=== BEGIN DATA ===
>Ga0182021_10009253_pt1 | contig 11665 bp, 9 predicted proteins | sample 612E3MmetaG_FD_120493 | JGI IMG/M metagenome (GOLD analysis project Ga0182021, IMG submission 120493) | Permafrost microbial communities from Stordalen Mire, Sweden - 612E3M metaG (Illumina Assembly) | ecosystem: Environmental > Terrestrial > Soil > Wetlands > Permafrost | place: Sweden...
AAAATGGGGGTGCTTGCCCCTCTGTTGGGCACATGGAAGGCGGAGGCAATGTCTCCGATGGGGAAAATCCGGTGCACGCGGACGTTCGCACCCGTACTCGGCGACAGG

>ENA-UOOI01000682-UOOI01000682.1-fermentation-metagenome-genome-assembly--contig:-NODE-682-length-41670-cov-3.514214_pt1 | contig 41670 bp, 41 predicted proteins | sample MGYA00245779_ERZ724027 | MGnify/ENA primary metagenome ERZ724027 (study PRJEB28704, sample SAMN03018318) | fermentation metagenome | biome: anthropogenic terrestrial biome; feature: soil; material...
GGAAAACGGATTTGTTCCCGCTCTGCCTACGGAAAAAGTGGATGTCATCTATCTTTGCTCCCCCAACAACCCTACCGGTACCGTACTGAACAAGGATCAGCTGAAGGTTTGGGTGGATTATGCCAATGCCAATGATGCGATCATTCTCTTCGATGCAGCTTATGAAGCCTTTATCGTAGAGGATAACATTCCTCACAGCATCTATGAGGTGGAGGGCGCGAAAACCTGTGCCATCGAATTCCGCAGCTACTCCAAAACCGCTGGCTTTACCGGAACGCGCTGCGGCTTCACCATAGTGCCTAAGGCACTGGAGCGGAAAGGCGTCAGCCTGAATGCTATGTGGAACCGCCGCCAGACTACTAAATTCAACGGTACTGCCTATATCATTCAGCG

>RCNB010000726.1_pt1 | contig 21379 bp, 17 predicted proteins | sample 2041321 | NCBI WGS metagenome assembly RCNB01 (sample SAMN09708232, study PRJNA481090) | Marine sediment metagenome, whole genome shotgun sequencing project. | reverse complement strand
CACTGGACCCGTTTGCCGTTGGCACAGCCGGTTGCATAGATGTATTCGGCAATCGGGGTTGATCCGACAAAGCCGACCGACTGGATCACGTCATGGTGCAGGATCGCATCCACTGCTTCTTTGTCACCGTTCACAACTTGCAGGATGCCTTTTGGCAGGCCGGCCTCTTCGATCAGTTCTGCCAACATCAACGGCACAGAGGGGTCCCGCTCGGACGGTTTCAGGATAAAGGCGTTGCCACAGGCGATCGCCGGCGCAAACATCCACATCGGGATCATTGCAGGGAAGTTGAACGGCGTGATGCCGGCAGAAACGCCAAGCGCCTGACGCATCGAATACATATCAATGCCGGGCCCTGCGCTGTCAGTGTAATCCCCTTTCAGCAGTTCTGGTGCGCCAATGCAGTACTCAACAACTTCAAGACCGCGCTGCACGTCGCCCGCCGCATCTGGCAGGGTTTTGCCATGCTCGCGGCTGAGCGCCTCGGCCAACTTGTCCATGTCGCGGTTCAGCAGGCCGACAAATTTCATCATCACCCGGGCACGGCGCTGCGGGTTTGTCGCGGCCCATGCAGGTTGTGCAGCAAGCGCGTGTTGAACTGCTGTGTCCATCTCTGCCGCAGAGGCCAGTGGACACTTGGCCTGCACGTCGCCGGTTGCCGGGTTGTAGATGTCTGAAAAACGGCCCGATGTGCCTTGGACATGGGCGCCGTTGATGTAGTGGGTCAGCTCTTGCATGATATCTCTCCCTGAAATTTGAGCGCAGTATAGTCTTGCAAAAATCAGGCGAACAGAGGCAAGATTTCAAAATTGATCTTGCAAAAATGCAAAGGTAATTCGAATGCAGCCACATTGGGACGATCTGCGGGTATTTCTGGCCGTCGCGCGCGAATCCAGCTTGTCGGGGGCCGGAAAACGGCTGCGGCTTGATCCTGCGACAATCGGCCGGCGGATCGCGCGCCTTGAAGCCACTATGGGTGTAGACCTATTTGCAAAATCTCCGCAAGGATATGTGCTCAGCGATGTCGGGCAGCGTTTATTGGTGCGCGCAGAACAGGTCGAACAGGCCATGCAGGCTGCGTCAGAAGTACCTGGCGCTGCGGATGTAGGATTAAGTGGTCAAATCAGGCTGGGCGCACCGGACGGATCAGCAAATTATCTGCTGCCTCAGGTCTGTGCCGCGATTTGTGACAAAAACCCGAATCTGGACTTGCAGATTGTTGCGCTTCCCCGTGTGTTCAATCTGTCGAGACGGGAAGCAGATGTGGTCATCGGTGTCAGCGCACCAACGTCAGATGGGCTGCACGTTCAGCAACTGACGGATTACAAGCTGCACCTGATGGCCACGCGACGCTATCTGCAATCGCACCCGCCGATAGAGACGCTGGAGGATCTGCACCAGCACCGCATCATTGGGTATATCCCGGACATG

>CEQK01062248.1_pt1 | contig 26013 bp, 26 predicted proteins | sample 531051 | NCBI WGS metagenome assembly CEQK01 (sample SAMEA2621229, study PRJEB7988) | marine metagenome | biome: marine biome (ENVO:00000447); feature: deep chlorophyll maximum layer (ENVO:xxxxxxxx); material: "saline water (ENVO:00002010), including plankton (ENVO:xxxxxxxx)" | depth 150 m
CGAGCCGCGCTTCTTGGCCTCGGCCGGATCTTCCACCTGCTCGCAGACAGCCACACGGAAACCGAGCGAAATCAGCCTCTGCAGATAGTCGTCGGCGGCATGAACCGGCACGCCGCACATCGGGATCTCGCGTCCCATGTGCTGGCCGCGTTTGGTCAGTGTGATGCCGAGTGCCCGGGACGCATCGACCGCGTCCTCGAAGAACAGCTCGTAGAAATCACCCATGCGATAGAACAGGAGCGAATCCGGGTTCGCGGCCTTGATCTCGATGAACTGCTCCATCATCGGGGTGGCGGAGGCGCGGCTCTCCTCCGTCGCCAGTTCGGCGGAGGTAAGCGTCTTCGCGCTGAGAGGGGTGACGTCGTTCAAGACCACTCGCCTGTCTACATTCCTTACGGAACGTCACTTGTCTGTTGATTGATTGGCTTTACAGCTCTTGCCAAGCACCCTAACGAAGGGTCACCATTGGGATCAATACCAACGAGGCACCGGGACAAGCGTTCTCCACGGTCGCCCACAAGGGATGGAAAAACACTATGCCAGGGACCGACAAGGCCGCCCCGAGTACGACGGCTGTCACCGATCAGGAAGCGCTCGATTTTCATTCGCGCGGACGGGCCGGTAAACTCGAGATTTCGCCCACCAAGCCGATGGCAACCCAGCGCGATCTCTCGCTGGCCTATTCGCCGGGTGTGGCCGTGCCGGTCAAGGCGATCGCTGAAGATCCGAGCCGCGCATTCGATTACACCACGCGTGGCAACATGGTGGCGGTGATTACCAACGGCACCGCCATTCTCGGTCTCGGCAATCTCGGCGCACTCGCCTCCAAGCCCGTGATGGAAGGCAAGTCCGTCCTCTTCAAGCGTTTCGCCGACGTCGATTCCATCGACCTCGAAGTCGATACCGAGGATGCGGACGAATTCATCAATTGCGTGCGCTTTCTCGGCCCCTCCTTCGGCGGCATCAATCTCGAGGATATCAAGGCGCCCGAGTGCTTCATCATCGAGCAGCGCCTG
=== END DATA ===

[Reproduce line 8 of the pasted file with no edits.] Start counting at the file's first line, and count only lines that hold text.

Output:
CGAGCCGCGCTTCTTGGCCTCGGCCGGATCTTCCACCTGCTCGCAGACAGCCACACGGAAACCGAGCGAAATCAGCCTCTGCAGATAGTCGTCGGCGGCATGAACCGGCACGCCGCACATCGGGATCTCGCGTCCCATGTGCTGGCCGCGTTTGGTCAGTGTGATGCCGAGTGCCCGGGACGCATCGACCGCGTCCTCGAAGAACAGCTCGTAGAAATCACCCATGCGATAGAACAGGAGCGAATCCGGGTTCGCGGCCTTGATCTCGATGAACTGCTCCATCATCGGGGTGGCGGAGGCGCGGCTCTCCTCCGTCGCCAGTTCGGCGGAGGTAAGCGTCTTCGCGCTGAGAGGGGTGACGTCGTTCAAGACCACTCGCCTGTCTACATTCCTTACGGAACGTCACTTGTCTGTTGATTGATTGGCTTTACAGCTCTTGCCAAGCACCCTAACGAAGGGTCACCATTGGGATCAATACCAACGAGGCACCGGGACAAGCGTTCTCCACGGTCGCCCACAAGGGATGGAAAAACACTATGCCAGGGACCGACAAGGCCGCCCCGAGTACGACGGCTGTCACCGATCAGGAAGCGCTCGATTTTCATTCGCGCGGACGGGCCGGTAAACTCGAGATTTCGCCCACCAAGCCGATGGCAACCCAGCGCGATCTCTCGCTGGCCTATTCGCCGGGTGTGGCCGTGCCGGTCAAGGCGATCGCTGAAGATCCGAGCCGCGCATTCGATTACACCACGCGTGGCAACATGGTGGCGGTGATTACCAACGGCACCGCCATTCTCGGTCTCGGCAATCTCGGCGCACTCGCCTCCAAGCCCGTGATGGAAGGCAAGTCCGTCCTCTTCAAGCGTTTCGCCGACGTCGATTCCATCGACCTCGAAGTCGATACCGAGGATGCGGACGAATTCATCAATTGCGTGCGCTTTCTCGGCCCCTCCTTCGGCGGCATCAATCTCGAGGATATCAAGGCGCCCGAGTGCTTCATCATCGAGCAGCGCCTG